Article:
Economies of scale and sustainability in local government: A complex issue

Jos L.T. Blank*, Thomas K. Niaounakis

*Corresponding author for this work

Research output: Contribution to journalArticleScientificpeer-review

1 Citation (Scopus)
67 Downloads (Pure)

Abstract

Local governments may seek efficient public service delivery through scaling up production, and the quest for the optimal local government size has attracted extensive attention of scholars and policy makers. Indeed, if scale matters for local government efficiency, increasing size may be a key factor in achieving more value for money for citizens. As such, getting scale right may contribute significantly to achieving the Sustainable Development Goals (SDGs) as set out in the 2030 Agenda. Nonetheless, there is considerable uncertainty with regard to how scale shapes the average cost of local government service delivery. These uncertainties may have contributed to policy makers and public organizations disregarding the often inconclusive and sometimes contradictory empirical evidence in stimulating and allowing mergers and consolidation in many Western countries. This Special Issue is concerned with economies of scale in local government. Interesting issues to be addressed relate to the existence of general and service specific economies of scale and the implications of both for local government policy regarding various types of scaling (amalgamation, cooperation, and outsourcing). Based on a brief literature review, we inventory a number of issues which warrant further research. One of the conclusions is that the relationship between scale and sustainability is a complex issue with many aspects. Examples include the relation between economies of scale and outsourcing and cooperation, issues concerned with multi-level aspects of scale, and the trade-off that may exist between achieving economies of scale and cost efficiency (e.g., transition cost of mergers). Another conclusion is that no such thing as “one size fits all” exists. Different perspectives may play a role and should be born in mind when suggesting solutions and providing recommendations to achieve sustainable goals.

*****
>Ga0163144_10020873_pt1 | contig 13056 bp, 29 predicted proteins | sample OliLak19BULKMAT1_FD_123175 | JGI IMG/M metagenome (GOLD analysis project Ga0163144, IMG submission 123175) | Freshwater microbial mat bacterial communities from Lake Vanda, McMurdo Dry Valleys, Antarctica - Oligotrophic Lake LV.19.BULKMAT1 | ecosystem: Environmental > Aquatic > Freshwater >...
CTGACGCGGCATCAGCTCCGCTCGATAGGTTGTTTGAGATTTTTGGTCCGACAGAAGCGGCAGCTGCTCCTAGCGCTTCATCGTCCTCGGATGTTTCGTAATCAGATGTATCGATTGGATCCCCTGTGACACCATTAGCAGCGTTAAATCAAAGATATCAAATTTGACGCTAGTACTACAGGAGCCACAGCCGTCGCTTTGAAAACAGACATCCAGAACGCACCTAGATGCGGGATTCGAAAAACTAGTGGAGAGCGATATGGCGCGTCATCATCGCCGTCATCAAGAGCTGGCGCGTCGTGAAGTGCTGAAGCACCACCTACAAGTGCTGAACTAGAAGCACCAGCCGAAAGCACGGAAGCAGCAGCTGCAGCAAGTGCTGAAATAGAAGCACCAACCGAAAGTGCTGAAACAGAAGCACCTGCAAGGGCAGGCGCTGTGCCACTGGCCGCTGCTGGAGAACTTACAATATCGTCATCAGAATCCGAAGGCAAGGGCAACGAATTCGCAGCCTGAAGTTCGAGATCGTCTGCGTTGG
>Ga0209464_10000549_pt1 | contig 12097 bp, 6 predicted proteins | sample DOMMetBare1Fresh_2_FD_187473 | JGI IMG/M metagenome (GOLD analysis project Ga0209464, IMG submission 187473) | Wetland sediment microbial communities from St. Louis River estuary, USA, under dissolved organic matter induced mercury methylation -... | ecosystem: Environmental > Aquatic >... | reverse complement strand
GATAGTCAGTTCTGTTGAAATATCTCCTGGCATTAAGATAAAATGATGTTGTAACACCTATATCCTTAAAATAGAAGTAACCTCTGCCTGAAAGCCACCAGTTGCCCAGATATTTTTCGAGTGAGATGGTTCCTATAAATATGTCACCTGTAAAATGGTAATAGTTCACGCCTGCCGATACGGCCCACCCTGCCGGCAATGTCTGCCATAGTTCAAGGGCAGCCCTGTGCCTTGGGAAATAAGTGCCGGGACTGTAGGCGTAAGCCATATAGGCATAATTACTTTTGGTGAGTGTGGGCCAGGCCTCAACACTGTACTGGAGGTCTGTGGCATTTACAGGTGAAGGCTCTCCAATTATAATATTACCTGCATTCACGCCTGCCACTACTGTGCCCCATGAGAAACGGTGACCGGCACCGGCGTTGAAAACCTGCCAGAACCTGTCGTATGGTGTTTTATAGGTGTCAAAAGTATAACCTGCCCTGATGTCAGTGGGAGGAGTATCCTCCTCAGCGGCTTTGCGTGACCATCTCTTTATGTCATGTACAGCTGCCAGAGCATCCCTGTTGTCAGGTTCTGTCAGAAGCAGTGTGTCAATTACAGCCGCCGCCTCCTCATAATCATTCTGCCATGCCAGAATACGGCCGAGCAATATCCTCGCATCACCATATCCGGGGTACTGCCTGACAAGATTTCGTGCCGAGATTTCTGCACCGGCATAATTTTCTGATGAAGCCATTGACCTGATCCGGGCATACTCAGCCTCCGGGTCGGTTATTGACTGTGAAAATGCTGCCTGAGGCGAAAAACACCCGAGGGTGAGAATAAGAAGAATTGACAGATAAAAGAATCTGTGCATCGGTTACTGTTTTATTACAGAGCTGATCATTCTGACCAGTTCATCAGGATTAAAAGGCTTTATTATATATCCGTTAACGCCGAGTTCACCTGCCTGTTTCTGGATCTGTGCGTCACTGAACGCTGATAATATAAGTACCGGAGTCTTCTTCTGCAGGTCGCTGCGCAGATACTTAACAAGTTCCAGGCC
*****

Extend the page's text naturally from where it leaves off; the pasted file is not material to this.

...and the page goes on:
Original languageEnglish
Article number13262
Number of pages10
JournalSustainability (Switzerland)
Volume13
Issue number23
DOIs
Publication statusPublished - 2021

Keywords

  • Collaboration
  • Cost model
  • Economies of scale
  • Economies of scope
  • Environmental sustainability
  • Financial sustainability
  • Local government
  • Mergers
  • Multi-level
  • Outsourcing

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